TDO wins planning for £18.5m Southwark scheme
TDO has won planning for the £18.5m redevelopment of an inner city block in a historic part of Southwark, south London.
Great Suffolk Yards is a commercial project that will refurbish and extend three historic industrial buildings while replacing four lower-quality structures.
The buildings, which are arranged around a central yard, date from different periods - the oldest from 1850 - and have been altered over the years. They include a former fish merchant, the last surviving house in a 19th-century terrace that once occupied the site and a number of warehouses.
Ranging between two and three storeys they reflect the industrial history of the wider area: tall warehouses assembled closely around a canyon-like shared yard.
The new buildings will be three to six storeys tall and include terraces.
The site is characterised by a mixture of brick types and tones, stone details, concrete banding, framing and lintels, timber doors, metal windows, corrugated metal roofing and tiled roofs.
Tom Lewith and Doug Hodgson, the founders of locally based TDO, said: "The scheme aims to repurpose the block as a family of buildings to preserve its eclectic character and historic patina."
The client, developer Tailored Living Solutions, wanted a commercial development with the flexibility to be let either as a single building or to multiple tenants.
"This presented a tension between the requirement of the plan - to provide connected open-plan floor space - and the elevations and character of the site, which called for conserving a family of distinct buildings," said Lewith and Hodgson.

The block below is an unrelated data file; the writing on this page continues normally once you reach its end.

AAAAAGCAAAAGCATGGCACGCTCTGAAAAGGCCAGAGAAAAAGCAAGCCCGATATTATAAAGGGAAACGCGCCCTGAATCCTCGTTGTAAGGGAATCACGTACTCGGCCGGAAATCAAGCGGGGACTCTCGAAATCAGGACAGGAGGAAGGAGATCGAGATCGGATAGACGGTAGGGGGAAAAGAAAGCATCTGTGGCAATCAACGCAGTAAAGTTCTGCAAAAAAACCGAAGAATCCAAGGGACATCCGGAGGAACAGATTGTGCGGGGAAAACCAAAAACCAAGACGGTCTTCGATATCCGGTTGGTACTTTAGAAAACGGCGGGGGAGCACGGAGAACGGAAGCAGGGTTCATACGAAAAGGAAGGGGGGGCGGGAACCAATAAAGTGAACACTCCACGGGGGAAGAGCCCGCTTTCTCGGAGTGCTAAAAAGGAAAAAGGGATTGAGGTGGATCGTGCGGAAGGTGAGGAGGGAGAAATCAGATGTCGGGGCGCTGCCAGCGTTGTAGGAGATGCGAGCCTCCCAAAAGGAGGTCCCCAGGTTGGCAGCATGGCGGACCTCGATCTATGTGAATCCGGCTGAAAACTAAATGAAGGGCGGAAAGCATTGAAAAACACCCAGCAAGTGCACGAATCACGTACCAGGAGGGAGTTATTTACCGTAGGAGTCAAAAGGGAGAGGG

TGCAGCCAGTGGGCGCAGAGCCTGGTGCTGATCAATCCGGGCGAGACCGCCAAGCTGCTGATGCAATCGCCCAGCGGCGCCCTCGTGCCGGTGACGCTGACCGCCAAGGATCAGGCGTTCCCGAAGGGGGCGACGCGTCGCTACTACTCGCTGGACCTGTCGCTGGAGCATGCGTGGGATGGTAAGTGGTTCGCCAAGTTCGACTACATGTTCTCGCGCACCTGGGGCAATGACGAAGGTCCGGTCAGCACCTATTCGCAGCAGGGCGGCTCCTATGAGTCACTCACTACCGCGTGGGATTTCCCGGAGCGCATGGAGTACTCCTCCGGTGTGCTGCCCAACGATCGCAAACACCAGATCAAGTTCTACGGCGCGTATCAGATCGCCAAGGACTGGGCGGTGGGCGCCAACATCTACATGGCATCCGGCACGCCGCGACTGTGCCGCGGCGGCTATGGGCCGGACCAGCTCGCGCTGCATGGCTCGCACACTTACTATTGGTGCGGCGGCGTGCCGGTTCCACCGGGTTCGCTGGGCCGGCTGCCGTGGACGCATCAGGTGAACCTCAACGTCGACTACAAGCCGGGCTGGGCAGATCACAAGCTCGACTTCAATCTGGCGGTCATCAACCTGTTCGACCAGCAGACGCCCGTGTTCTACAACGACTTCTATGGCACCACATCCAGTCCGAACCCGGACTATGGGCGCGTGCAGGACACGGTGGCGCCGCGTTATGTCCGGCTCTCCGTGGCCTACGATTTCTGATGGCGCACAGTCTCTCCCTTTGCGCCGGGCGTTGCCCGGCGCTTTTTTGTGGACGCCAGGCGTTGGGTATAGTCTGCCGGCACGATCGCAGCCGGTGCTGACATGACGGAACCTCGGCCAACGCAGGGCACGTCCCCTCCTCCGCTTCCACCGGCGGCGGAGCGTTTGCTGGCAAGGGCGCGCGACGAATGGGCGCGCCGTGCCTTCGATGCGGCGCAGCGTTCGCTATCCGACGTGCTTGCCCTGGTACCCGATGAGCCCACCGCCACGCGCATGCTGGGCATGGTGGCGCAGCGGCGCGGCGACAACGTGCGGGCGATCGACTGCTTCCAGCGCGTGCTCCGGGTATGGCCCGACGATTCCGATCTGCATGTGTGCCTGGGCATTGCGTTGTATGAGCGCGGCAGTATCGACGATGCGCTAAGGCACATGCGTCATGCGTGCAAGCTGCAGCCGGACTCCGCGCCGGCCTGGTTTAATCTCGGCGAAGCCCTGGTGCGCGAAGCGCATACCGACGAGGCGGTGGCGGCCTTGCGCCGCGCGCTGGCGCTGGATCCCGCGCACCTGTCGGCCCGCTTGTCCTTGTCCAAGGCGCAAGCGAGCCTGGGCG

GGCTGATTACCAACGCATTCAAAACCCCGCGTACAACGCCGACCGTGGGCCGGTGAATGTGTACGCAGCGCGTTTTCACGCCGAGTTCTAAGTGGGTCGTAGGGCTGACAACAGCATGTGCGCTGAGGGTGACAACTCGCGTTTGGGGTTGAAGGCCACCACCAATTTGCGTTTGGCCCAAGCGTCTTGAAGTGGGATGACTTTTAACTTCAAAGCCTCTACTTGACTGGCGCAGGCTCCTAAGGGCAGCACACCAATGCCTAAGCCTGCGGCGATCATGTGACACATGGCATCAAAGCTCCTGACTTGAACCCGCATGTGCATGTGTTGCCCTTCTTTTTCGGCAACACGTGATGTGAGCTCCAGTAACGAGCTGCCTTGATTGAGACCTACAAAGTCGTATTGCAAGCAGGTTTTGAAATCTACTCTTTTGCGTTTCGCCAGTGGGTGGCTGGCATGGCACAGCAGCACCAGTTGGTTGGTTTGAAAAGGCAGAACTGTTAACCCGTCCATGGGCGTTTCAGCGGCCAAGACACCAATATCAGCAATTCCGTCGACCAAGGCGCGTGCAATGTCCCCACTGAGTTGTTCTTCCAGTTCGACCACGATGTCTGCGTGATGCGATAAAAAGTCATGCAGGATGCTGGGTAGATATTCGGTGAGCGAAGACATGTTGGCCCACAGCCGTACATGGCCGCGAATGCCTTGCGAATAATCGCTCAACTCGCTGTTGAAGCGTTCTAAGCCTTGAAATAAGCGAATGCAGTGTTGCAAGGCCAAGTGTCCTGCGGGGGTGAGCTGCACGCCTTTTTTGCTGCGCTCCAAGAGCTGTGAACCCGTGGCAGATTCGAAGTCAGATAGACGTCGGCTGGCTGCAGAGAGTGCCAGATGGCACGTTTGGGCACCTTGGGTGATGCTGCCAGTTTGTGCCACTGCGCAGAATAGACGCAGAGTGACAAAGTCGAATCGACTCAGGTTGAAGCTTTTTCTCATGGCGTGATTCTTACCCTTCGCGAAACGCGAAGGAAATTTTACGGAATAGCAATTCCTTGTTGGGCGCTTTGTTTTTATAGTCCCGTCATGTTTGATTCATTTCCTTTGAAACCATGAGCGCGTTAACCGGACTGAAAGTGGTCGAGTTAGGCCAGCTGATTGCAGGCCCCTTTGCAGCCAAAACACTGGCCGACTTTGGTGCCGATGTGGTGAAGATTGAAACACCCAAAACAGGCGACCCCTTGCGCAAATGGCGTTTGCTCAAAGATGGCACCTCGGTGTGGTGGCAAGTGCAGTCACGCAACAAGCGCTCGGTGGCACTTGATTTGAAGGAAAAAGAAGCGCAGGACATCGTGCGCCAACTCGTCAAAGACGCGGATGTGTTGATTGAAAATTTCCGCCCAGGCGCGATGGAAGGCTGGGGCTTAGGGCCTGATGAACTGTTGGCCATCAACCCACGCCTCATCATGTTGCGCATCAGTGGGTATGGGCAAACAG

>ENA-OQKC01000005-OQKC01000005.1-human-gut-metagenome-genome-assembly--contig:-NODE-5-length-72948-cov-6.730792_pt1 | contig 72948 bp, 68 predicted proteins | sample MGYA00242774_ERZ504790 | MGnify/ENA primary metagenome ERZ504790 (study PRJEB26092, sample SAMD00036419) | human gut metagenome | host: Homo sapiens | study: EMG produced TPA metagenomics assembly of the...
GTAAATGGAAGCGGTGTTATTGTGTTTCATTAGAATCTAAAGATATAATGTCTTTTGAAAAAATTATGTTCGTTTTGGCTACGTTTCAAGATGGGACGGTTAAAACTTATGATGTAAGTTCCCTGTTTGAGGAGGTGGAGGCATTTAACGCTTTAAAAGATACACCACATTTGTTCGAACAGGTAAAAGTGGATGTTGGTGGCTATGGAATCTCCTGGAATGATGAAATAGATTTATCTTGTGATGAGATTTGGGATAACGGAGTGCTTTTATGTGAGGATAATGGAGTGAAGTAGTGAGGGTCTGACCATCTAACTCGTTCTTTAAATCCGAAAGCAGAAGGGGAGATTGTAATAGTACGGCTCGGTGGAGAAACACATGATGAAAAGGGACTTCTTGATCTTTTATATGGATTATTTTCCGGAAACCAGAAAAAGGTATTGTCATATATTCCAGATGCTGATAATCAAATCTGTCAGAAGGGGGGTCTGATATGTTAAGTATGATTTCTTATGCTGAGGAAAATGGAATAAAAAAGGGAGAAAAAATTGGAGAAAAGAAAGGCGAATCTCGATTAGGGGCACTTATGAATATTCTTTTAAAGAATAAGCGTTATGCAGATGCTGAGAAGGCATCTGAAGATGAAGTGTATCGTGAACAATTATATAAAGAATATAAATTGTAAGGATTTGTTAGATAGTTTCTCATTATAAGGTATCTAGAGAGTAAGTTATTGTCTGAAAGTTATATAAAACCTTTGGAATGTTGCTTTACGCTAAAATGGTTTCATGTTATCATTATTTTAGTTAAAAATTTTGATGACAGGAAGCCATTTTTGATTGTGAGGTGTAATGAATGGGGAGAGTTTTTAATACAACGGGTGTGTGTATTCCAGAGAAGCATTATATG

Their strategy was to divide the plot into key massing elements, rebuilding it through a series of new buildings, rooftop extensions and roof terraces.
Internally, the original buildings will be stripped back to their core, exposing the brick walls and increasing daylight levels, they said. Emulating a raw, industrial aesthetic, services will be exposed throughout.
The new-build elements will be characterised by fair-faced blockwork and self-finished materials, drawing a clear distinction between new and old. Floorplates have been designed to create a clear sequence of spaces across the site, so that the buildings can be occupied by a single tenant or multiple tenants.
The site has three street frontages - Great Suffolk Street, Toulmin Street and Pickwick Street - with the central yard accessible from two ends.
Currently used for parking, the yard was identified as a valuable amenity bringing in daylight and natural ventilation to the workspaces. It will be served by a café an A network of exterior metal walkways - inspired by Shad Thames' - will be introduced, opening up routes into the yard from all levels of the buildings.
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